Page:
Back to School!

I spent last week making assignment grids and praying for our upcoming school term, and I think we are ready!    Tomorrow brings a celebratory breakfast of doughnuts!  (Several of the children haven’t ever eaten a doughnut, and as responsible parents, we must remedy that lack.)

Our days will flow similarly to years past.   I’ll continue to meet with the olderest three (ages 12, 10, and 8) more as a college professor–meeting a few times through the week to present material, assign, and grade work, but allowing them to work independently and manage their own time between class sessions.  They’ll come to me with occasional questions, but mostly they’ll have freedom to interact directly with the materials and schedule their own study time.  Koine Greek continues to be an exception to this–it’s a subject we do best studying together.

The youngest three (5, 5,  and 7) need me to guide them directly, and their academics are done in a cozy, homey, interactive, way with me right beside them for each step.  It’s a fun balance for me, as I enjoy the two very different teaching roles with the different ages.

Although I can’t imagine others will find it interesting, I’m posting our new, autumn schedule below.  It’s really more of a written routine than a rigid structure, but generally, it’s a pretty accurate picture of our day’s scaffolding.

For those interested in seeing our eclectic curricula choices, I have the basic stuff posted under the “curriculum” tab at the top of this blog.  Go to the curriculum tab at the top, then click on the sub page link for “curricula year-by-year“.    Kaira’s mostly doing the things in the 8th grade section, Kendra 6th, Keianna mostly 4th, Keegan some 1st, some 2nd and some 3rd (he’s uh… diversified?), and Kieran and Kiffanie are still primarily in Kindergarten level work.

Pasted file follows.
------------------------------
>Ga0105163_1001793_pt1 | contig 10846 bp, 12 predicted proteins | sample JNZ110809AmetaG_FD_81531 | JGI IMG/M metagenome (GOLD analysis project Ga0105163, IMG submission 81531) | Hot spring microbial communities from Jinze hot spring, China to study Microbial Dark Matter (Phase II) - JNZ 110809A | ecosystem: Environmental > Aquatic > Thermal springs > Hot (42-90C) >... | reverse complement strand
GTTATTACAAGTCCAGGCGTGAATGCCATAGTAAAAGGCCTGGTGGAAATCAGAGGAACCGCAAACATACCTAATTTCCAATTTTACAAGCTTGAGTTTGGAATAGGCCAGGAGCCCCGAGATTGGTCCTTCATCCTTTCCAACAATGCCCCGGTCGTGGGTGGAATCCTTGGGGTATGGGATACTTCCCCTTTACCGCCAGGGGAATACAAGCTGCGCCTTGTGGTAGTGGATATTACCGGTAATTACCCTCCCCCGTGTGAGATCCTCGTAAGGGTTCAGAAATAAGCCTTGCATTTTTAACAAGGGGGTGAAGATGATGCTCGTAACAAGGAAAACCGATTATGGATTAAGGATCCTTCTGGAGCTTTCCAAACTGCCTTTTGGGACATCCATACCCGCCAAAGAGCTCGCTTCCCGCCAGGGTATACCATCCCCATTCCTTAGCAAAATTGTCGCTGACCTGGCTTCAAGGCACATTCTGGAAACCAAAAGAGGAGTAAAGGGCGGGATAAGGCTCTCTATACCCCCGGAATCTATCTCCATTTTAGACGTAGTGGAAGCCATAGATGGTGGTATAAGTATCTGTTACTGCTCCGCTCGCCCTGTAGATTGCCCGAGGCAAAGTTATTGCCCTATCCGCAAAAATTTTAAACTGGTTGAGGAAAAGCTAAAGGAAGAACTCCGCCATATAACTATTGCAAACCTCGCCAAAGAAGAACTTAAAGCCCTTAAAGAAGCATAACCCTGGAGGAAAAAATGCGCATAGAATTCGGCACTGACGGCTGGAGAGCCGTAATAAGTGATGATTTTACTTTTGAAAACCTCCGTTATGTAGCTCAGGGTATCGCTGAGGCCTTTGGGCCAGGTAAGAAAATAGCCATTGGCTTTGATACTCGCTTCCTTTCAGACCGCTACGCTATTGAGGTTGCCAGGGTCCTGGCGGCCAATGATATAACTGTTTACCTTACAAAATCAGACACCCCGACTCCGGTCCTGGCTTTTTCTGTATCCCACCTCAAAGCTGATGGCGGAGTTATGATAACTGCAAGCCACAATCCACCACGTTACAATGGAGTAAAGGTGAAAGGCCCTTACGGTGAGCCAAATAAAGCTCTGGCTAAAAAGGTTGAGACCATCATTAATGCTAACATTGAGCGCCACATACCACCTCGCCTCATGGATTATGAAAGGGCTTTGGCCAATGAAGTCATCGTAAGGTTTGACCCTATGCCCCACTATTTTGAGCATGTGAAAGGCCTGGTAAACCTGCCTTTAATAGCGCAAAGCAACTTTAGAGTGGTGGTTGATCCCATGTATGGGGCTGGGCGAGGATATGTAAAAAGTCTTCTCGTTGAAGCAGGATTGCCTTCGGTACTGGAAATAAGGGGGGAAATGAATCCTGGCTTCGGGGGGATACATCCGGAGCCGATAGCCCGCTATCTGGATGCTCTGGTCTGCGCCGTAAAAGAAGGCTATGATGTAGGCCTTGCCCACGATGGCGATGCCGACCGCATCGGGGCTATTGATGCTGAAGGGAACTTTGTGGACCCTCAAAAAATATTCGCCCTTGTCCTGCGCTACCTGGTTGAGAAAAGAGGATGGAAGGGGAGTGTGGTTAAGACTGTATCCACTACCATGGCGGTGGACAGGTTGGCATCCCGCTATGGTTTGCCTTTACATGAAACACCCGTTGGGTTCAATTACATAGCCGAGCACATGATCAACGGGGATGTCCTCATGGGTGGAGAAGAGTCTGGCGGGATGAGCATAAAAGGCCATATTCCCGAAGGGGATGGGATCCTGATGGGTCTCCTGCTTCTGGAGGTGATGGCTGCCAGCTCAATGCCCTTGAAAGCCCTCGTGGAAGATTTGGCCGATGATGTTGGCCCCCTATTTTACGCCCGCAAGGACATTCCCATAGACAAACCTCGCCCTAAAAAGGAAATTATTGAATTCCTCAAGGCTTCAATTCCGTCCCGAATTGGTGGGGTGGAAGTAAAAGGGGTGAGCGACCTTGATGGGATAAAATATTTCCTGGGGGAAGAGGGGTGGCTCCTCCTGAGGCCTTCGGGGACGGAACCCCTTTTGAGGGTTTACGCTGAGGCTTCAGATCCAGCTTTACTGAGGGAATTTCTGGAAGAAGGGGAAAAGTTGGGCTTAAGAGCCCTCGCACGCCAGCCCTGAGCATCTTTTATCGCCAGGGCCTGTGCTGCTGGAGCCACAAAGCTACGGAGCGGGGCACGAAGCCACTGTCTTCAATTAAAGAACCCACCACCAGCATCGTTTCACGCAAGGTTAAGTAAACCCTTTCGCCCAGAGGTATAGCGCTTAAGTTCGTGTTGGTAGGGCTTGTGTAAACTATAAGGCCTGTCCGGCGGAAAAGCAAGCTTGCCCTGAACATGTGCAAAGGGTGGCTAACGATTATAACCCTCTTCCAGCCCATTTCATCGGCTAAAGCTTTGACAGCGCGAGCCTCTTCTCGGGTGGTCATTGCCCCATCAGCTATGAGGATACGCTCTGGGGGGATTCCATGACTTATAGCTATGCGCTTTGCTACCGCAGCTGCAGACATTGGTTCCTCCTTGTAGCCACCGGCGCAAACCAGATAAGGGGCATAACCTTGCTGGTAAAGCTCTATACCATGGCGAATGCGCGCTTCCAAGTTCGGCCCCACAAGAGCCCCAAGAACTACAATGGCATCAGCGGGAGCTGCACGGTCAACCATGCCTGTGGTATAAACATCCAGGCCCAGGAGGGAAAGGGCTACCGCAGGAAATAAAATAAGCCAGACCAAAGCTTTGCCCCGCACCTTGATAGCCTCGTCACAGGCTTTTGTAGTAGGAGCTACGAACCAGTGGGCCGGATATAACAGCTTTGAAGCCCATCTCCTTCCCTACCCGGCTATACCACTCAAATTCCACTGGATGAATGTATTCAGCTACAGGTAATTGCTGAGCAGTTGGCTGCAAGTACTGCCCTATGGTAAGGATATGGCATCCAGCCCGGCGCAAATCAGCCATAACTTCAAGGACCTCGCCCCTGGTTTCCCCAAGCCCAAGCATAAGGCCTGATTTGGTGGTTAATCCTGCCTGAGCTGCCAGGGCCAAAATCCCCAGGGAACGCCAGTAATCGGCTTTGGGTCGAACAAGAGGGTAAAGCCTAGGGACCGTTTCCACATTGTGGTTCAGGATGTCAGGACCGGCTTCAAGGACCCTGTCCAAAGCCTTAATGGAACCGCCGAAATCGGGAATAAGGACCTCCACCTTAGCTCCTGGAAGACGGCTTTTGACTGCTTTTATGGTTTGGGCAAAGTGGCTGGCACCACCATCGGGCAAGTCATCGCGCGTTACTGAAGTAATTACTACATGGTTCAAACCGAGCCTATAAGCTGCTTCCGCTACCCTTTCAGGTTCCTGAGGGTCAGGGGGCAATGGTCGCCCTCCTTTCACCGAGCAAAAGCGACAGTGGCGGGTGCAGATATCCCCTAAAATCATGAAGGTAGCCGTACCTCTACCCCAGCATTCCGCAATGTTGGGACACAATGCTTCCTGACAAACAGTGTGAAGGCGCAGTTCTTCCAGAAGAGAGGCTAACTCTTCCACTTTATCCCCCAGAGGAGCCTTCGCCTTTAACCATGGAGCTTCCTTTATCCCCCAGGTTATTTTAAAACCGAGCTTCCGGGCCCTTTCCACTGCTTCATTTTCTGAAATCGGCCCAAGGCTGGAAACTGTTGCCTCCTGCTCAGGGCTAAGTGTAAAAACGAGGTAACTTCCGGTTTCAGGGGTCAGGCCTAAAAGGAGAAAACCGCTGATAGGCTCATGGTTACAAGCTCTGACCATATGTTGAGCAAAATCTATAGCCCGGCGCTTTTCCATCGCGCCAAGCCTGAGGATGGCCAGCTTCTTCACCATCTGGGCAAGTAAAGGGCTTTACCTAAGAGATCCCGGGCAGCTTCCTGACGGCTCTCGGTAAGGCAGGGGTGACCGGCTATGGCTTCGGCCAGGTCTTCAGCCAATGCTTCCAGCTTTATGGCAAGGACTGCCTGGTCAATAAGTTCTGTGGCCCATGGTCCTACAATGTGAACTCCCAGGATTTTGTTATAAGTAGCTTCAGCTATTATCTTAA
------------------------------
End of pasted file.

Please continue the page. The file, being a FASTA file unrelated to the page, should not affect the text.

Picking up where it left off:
PrairieFrogs Fall Schedule (Click to Enlarge)

PrairieFrogs Fall Schedule (Click to Enlarge)

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5 thoughts on “Back to School!

  1. *Several* of your children haven’t ever eaten a doughnut… and you passed your home study? You hid that very well from your social worker. I just can’t get my mind around this. 😛

    • Don’t be too impressed, we don’t study Hebrew at all–my Hebrew teaching consists of showing them how to use a transliterated lexicon. *blush*

      Greek had two things going for it: 1) Like Hebrew it’s a major language of the Bible and 2) Like Latin it’s a classical language and a building block toward a sizable chunk of English word roots. Latin and Hebrew lost out because they could each cover one of those bases, but not two. (There’s also the fact that my brain just can’t seem to wrap around the Hebrew language much at all.)

      It’d be cool if a few of the children study Hebrew at some point as an elective–but it won’t be “required” in our school because mom’s not quite that scholarly. 😉 Maybe a few of the children will take interest in Hebrew and we’ll do an online class or find an enterprising seminary student to tutor…

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